How Will the Next Mayor Make London Homes Affordable?

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How Will the Next Mayor Make London Homes Affordable?

As Londoners prepare to choose their next mayor, one issue - affordable housing - dominates all others. House prices in 28 of 33 London boroughs are now at least 10 times average salaries, with prices in London’s most expensive borough, Kensington and Chelsea, now 38 times earnings* - out of reach for all but the super-rich, according to research by the property crowdfunding platform Property Partner.

So with affordable housing the key electoral battleground, can Londoners expect an improvement under one of the two frontrunners, Zac Goldsmith or Sadiq Khan? Let’s compare the records of current and former mayors, Ken and Boris.

Property Partner has analysed the latest data from the Department for Communities and Local Government, showing the ratio of average house prices to average earnings for London boroughs and English regions from 2000 to 2015.

When Ken Livingstone became London’s first directly-elected mayor in May 2000, the ratio of house prices to earnings across the capital stood at 5.6.  By the time he left office in 2008, this figure had jumped 47% to 8.3 times average earnings.

In 2000, many of London’s less affluent boroughs were affordable by UK-wide standards. Houses in Barking & Dagenham cost on average 3.4 times earnings, in inner city Newham they were 4.3. But during Ken’s tenure as mayor, prices in these boroughs rocketed away from local earnings, by 113% in Barking & Dagenham and 110% in Newham.

Boris Johnson
Since Boris Johnson was elected in 2008, house prices have also marched upwards, albeit at a slower rate. Prices across London have risen to 11 times average annual pay, with all but 5 of the 33 London boroughs (Barking and Dagenham, Bexley, Tower Hamlets, Croydon, Havering) into double-digits. Under Boris, the tech and hipster haven of Hackney has become less affordable, faster than any other local area in the UK, with prices rising to 14.7 times average earnings.

Consider this: on instruction from the Bank of England, most mortgage lenders restrict borrowing above 4.5 times salary. Unsurprisingly, these more ‘affordable’ outer boroughs are now seeing the strongest house price growth, presenting the best opportunities for first- time buyers and investors.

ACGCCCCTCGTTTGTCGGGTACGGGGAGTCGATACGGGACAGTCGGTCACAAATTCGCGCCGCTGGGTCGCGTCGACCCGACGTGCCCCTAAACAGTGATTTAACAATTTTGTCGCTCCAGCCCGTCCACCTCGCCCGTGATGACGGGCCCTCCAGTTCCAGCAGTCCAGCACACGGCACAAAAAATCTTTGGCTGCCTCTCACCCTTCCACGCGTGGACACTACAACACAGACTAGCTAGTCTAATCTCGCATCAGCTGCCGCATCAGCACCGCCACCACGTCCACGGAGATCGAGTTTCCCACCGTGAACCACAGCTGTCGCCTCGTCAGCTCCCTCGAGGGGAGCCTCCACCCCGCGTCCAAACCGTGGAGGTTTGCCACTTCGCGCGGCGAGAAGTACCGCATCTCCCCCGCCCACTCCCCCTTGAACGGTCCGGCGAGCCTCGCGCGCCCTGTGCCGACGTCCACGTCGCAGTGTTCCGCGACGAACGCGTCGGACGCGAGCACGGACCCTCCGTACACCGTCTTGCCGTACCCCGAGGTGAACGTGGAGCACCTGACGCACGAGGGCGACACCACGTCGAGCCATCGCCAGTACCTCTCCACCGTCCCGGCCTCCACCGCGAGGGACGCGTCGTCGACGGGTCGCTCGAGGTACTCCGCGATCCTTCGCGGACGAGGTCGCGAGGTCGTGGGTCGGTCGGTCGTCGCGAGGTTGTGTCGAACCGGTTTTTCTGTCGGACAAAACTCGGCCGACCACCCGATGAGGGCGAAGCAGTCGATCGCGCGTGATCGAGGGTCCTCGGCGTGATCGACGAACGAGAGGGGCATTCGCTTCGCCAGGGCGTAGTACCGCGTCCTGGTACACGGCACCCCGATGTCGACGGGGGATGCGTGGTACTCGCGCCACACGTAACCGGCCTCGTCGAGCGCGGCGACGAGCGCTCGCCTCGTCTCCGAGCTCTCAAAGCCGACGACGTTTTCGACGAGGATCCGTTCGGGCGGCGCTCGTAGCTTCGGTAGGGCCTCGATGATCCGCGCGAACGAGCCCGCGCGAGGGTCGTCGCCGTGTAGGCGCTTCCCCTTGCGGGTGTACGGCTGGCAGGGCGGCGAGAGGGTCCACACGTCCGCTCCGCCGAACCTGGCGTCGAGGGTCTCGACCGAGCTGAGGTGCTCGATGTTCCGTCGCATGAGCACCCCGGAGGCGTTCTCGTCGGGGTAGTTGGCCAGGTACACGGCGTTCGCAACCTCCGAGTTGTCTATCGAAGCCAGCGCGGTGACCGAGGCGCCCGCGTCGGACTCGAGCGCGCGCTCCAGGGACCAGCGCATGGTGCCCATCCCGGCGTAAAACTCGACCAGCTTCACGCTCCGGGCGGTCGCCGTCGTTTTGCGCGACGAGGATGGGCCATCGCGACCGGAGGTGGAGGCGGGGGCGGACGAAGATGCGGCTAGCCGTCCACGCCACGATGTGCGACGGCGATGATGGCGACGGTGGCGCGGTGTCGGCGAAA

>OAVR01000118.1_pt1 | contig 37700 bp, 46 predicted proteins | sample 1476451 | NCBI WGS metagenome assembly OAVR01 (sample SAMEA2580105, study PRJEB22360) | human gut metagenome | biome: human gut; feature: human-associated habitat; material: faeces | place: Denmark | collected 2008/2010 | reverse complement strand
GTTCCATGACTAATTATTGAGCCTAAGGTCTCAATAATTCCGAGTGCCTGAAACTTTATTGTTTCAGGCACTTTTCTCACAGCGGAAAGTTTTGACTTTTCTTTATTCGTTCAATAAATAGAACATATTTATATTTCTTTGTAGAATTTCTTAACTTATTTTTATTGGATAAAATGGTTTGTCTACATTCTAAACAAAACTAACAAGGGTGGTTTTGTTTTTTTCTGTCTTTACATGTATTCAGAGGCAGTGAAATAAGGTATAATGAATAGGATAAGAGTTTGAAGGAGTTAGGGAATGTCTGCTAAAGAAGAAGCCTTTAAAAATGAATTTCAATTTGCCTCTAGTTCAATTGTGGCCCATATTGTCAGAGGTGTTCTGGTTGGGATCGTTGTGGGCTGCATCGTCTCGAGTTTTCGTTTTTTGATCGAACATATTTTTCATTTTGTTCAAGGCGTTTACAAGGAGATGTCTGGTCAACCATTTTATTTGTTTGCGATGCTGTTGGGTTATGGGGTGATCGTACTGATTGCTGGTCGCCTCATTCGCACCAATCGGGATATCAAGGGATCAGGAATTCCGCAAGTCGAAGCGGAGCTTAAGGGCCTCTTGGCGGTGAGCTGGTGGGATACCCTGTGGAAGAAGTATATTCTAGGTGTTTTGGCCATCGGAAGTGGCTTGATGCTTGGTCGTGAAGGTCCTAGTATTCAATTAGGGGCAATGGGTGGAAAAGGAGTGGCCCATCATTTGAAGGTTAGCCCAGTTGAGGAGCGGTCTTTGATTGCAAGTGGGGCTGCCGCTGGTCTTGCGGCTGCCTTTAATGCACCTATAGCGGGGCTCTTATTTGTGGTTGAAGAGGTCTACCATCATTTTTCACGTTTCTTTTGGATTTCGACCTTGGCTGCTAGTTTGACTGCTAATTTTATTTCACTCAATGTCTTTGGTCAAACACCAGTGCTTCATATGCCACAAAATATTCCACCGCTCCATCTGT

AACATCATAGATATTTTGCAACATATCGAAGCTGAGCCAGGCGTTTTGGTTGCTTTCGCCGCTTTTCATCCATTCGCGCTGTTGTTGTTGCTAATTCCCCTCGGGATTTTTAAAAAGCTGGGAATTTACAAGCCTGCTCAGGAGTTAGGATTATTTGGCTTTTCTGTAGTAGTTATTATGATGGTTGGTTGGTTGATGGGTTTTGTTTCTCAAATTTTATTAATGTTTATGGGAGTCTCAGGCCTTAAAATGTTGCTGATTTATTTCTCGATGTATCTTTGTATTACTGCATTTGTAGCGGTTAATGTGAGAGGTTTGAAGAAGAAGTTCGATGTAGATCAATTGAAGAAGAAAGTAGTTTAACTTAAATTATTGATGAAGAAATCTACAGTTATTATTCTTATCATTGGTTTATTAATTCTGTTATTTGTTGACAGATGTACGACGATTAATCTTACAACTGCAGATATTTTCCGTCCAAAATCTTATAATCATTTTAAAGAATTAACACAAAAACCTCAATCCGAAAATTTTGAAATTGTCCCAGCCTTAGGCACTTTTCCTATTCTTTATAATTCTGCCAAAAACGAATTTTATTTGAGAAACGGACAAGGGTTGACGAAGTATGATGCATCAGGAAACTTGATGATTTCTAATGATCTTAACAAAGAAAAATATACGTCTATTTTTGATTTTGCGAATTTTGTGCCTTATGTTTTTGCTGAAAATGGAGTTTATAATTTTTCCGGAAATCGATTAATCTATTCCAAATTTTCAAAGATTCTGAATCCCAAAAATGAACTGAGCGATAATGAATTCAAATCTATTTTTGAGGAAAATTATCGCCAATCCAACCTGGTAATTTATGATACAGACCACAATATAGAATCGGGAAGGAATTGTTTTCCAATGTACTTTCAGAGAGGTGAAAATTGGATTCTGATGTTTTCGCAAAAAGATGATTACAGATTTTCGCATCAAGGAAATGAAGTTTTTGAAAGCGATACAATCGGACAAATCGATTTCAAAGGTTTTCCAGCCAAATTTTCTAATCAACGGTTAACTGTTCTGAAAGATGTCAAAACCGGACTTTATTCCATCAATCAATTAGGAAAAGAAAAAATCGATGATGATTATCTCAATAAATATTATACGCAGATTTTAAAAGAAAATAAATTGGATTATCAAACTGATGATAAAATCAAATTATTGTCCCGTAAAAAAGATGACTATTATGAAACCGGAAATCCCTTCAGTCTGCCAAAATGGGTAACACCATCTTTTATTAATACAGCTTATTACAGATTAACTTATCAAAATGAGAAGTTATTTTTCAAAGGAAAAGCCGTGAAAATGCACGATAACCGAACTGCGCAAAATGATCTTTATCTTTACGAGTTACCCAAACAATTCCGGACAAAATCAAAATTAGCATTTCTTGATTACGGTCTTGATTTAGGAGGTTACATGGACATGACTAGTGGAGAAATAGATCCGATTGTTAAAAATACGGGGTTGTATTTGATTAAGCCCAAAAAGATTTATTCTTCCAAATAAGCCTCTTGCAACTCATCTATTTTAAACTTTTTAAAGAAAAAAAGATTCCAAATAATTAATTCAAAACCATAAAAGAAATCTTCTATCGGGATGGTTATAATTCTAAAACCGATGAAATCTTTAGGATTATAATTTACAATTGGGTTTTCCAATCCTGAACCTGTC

The following table shows the breakdown of affordability ratios for each London borough including the City of London for 2000, 2008 and 2015 (latest figures).

BOROUGHS

2000

2008

2015

Kensington and Chelsea

14.43

24.83

38.08

Westminster

9.99

14.22

21.96

Hammersmith & Fulham

9.06

13.03

21.03

Camden

9.43

12.89

18.55

Richmond upon Thames

9.56

12.48

17.8

Wandsworth

8.04

12.06

17.06

Islington

7.41

10.42

16.15

City of London

5.68

7.7

15.2

Harrow

6.59

10.25

14.81

Hackney

5.59

8.58

14.68

Ealing

6.55

10.06

14.66

Barnet

7.98

10.37

14.28

Haringey

6.52

10.39

14.01

Kingston upon Thames

7.14

11.11

14.01

Brent

6.34

10.97

13.92

Merton

7.25

11.43

13.33

Lambeth

6.34

9.07

13.03

Southwark

5.81

8.79

12.83

Waltham Forest

4.81

8.98

12.25

Bromley

7.91

9.37

12.16

Enfield

5.01

9.44

12.05

Redbridge

5.47

8.87

11.6

Sutton

5.69

9.22

11.4

Lewisham

4.38

7.82

11.32

Greenwich

4.79

8.21

10.62

Hillingdon

4.95

7.94

10.45

Hounslow

5.68

8.92

10.31

Newham

4.31

9.07

10.1

Croydon

5.11

8.53

9.62

Havering

6.2

7.81

9.07

Bexley

4.88

7.58

9.02

Tower Hamlets

5.41

7.13

8.73

Barking and Dagenham

3.39

7.23

7.26

Source: DCLG

English regions
Outside London, the South East and East of England, the picture is very different. Housing affordability levels are still below their pre-Global Financial Crisis peak in every other region. In England as a whole, the affordability ratio has stretched by just 0.02% in the nine years from 2007 to 2016.

The following table shows house prices to earnings ratio for the English regions for 2000, 2007  (pre-credit crunch) and 2015.

REGIONS

2000

2007

2015

London

5.62

8.17

11.04

South East

5.44

8.45

9.13

East

4.49

7.87

8.43

South West

4.68

8.34

8.08

East Midlands

3.48

6.45

6.12

West Midlands

3.65

6.46

6.01

Yorkshire And The Humber

3.15

6.01

5.48

North West

3.09

5.81

5.37

North East

2.97

5.69

4.93

England

4.21

7.23

7.36

Source: DCLG

Dan Gandesha, CEO of property crowdfunding platform Property Partner, comments: “This research shines a harsh spotlight on the desperate issue of affordability in the capital, proving London’s current and former mayors - Ken and Boris - both failed on housing.

“Whoever wins on Thursday needs an innovative approach to help resolve the supply crisis. Neither of the two frontrunners have even been able to define ‘affordable’. What is crystal clear is that most Londoners are being priced out of the housing market as properties now stand at eleven times average earnings.

“The solution to the housing crisis in the capital must be radical. There’s no time to waste. Potentially unpopular solutions, like building on the green belt, should be seriously considered. Housebuilding needs to double to meet demand. It’s time to put options like property crowdfunding on the table as part of the answer.

“But perhaps the British obsession with mass home ownership needs to change too. With government support for build-to-rent initiatives, long-term renting could eventually fill the gap, with larger institutional landlords taking over the sector, providing affordable rents and professionally-managed properties rather than multiple, small private ones.”

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